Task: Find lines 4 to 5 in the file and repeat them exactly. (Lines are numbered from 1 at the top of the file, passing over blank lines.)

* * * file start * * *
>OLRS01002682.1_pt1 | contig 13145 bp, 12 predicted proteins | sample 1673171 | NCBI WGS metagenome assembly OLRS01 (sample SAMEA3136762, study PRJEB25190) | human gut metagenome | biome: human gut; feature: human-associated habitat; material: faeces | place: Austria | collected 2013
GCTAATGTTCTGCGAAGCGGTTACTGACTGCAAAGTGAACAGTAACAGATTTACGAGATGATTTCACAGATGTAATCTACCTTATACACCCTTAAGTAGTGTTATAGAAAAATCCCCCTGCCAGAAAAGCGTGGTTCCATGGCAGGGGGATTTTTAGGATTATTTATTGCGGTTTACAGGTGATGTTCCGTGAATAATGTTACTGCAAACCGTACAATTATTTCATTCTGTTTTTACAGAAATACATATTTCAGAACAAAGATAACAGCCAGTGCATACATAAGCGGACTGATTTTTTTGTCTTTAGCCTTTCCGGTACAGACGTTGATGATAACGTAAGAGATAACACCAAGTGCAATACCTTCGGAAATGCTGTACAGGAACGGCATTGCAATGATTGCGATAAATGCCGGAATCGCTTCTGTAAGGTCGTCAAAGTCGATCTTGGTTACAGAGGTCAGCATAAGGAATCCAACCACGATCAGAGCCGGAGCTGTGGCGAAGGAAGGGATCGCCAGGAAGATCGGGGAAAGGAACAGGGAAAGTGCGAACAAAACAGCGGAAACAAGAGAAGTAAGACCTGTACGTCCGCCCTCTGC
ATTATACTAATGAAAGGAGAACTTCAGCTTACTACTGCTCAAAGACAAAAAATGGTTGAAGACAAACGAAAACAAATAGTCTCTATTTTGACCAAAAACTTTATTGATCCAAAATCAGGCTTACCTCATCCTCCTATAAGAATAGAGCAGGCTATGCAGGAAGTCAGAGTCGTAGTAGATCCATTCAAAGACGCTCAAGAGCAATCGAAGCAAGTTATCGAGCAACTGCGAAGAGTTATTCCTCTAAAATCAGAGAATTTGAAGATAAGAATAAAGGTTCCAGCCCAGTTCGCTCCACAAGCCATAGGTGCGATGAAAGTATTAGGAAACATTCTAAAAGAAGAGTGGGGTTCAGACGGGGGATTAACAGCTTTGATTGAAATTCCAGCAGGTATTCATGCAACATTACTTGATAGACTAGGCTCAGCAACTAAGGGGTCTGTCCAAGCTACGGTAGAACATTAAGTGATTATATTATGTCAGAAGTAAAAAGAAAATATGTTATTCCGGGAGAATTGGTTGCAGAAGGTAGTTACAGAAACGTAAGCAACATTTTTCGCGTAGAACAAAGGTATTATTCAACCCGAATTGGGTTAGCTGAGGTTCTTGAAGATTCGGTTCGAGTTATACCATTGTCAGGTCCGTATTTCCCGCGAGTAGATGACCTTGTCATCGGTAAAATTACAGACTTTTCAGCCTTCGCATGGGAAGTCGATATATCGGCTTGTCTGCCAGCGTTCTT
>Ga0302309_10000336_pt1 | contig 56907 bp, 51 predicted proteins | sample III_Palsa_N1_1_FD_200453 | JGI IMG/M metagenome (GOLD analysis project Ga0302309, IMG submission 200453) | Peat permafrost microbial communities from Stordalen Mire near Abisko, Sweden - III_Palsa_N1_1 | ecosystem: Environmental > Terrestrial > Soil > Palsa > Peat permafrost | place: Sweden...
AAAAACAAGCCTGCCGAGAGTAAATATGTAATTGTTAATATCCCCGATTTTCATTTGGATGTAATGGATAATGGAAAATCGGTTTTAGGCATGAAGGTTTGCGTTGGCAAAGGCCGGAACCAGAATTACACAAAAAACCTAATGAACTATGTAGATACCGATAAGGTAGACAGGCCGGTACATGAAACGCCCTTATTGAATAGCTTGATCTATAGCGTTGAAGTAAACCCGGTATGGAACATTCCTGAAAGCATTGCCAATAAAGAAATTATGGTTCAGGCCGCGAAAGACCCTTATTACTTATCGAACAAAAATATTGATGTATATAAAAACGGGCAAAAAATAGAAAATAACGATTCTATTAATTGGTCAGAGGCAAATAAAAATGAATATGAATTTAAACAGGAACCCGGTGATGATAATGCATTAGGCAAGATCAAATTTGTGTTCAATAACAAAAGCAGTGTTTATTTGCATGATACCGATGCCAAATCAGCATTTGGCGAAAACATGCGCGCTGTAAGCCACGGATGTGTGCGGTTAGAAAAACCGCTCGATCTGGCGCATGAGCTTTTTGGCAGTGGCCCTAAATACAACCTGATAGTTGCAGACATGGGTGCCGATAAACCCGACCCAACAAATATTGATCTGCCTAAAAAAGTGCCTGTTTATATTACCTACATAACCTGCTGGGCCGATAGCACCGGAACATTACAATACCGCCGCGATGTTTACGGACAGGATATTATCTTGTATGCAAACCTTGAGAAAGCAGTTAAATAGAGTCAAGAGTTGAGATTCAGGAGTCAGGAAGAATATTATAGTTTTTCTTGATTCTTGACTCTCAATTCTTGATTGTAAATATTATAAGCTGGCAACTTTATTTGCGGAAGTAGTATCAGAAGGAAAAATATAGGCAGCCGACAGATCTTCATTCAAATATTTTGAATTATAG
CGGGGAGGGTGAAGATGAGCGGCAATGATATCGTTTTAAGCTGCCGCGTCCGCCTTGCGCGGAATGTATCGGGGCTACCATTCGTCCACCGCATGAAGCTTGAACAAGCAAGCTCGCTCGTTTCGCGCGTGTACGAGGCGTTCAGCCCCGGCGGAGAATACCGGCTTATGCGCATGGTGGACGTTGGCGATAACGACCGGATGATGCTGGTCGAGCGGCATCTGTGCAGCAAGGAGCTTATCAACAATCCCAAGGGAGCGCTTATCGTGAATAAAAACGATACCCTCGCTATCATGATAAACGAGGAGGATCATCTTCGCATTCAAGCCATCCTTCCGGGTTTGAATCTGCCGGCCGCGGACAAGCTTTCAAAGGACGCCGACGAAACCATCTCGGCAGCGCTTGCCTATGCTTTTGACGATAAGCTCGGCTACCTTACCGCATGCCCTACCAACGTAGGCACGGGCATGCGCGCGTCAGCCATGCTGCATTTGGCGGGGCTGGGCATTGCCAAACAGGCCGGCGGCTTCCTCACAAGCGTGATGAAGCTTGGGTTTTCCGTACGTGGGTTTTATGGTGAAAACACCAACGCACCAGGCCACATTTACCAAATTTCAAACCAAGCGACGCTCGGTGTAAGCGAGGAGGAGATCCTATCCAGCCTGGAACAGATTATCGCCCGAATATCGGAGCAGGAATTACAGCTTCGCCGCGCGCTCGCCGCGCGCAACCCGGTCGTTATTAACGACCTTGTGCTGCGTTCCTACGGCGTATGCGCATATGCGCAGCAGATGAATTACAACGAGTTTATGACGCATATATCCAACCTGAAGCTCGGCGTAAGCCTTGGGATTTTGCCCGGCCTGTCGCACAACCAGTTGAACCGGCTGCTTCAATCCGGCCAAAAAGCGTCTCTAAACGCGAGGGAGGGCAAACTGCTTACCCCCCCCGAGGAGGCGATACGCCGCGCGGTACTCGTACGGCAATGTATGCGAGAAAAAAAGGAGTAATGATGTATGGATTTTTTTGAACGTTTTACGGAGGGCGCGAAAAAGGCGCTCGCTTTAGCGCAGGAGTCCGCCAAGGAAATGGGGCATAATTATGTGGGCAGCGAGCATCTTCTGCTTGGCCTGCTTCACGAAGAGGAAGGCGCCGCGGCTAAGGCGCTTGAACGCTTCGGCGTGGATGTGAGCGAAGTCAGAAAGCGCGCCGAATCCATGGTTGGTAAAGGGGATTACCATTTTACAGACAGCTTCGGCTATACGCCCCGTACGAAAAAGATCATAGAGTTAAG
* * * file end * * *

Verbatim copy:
>Ga0302309_10000336_pt1 | contig 56907 bp, 51 predicted proteins | sample III_Palsa_N1_1_FD_200453 | JGI IMG/M metagenome (GOLD analysis project Ga0302309, IMG submission 200453) | Peat permafrost microbial communities from Stordalen Mire near Abisko, Sweden - III_Palsa_N1_1 | ecosystem: Environmental > Terrestrial > Soil > Palsa > Peat permafrost | place: Sweden...
AAAAACAAGCCTGCCGAGAGTAAATATGTAATTGTTAATATCCCCGATTTTCATTTGGATGTAATGGATAATGGAAAATCGGTTTTAGGCATGAAGGTTTGCGTTGGCAAAGGCCGGAACCAGAATTACACAAAAAACCTAATGAACTATGTAGATACCGATAAGGTAGACAGGCCGGTACATGAAACGCCCTTATTGAATAGCTTGATCTATAGCGTTGAAGTAAACCCGGTATGGAACATTCCTGAAAGCATTGCCAATAAAGAAATTATGGTTCAGGCCGCGAAAGACCCTTATTACTTATCGAACAAAAATATTGATGTATATAAAAACGGGCAAAAAATAGAAAATAACGATTCTATTAATTGGTCAGAGGCAAATAAAAATGAATATGAATTTAAACAGGAACCCGGTGATGATAATGCATTAGGCAAGATCAAATTTGTGTTCAATAACAAAAGCAGTGTTTATTTGCATGATACCGATGCCAAATCAGCATTTGGCGAAAACATGCGCGCTGTAAGCCACGGATGTGTGCGGTTAGAAAAACCGCTCGATCTGGCGCATGAGCTTTTTGGCAGTGGCCCTAAATACAACCTGATAGTTGCAGACATGGGTGCCGATAAACCCGACCCAACAAATATTGATCTGCCTAAAAAAGTGCCTGTTTATATTACCTACATAACCTGCTGGGCCGATAGCACCGGAACATTACAATACCGCCGCGATGTTTACGGACAGGATATTATCTTGTATGCAAACCTTGAGAAAGCAGTTAAATAGAGTCAAGAGTTGAGATTCAGGAGTCAGGAAGAATATTATAGTTTTTCTTGATTCTTGACTCTCAATTCTTGATTGTAAATATTATAAGCTGGCAACTTTATTTGCGGAAGTAGTATCAGAAGGAAAAATATAGGCAGCCGACAGATCTTCATTCAAATATTTTGAATTATAG